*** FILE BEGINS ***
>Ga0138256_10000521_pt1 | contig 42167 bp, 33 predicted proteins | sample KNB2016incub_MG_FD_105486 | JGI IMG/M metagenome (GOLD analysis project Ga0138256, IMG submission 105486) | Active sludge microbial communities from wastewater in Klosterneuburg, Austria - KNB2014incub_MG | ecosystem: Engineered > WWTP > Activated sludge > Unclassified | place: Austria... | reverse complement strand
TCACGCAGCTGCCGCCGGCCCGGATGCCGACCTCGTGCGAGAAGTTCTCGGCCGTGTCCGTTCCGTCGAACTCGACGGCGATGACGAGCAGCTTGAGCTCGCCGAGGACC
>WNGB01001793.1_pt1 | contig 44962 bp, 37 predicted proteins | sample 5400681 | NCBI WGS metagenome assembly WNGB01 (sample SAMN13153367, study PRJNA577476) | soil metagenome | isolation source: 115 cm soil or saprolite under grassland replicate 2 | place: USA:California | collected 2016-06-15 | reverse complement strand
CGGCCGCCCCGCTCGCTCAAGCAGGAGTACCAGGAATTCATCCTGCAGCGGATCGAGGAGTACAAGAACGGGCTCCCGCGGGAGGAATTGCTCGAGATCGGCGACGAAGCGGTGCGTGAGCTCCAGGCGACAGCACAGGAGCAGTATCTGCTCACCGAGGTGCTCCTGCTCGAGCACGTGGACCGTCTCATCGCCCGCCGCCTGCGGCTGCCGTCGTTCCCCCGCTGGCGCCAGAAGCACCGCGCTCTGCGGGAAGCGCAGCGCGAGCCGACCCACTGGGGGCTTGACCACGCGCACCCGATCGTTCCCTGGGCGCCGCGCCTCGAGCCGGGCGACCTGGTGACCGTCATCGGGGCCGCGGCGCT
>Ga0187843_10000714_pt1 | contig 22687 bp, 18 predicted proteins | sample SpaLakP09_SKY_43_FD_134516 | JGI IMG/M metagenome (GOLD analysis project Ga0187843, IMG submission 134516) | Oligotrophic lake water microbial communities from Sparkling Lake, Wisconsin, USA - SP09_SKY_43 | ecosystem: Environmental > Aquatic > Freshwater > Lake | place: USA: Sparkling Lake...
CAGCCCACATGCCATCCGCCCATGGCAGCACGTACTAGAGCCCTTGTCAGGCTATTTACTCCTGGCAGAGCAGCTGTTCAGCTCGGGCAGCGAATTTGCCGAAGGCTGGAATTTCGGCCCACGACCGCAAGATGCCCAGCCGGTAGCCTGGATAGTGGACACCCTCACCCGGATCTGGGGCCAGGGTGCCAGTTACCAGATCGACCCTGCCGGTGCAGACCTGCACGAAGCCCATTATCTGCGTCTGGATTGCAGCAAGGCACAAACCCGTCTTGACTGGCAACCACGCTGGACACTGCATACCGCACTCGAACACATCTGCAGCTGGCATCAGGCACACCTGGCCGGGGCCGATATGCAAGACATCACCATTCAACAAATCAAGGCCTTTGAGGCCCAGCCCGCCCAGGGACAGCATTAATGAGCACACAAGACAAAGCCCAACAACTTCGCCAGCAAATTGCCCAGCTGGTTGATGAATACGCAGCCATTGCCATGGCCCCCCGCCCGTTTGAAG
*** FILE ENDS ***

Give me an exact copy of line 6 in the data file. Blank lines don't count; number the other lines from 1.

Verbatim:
CAGCCCACATGCCATCCGCCCATGGCAGCACGTACTAGAGCCCTTGTCAGGCTATTTACTCCTGGCAGAGCAGCTGTTCAGCTCGGGCAGCGAATTTGCCGAAGGCTGGAATTTCGGCCCACGACCGCAAGATGCCCAGCCGGTAGCCTGGATAGTGGACACCCTCACCCGGATCTGGGGCCAGGGTGCCAGTTACCAGATCGACCCTGCCGGTGCAGACCTGCACGAAGCCCATTATCTGCGTCTGGATTGCAGCAAGGCACAAACCCGTCTTGACTGGCAACCACGCTGGACACTGCATACCGCACTCGAACACATCTGCAGCTGGCATCAGGCACACCTGGCCGGGGCCGATATGCAAGACATCACCATTCAACAAATCAAGGCCTTTGAGGCCCAGCCCGCCCAGGGACAGCATTAATGAGCACACAAGACAAAGCCCAACAACTTCGCCAGCAAATTGCCCAGCTGGTTGATGAATACGCAGCCATTGCCATGGCCCCCCGCCCGTTTGAAG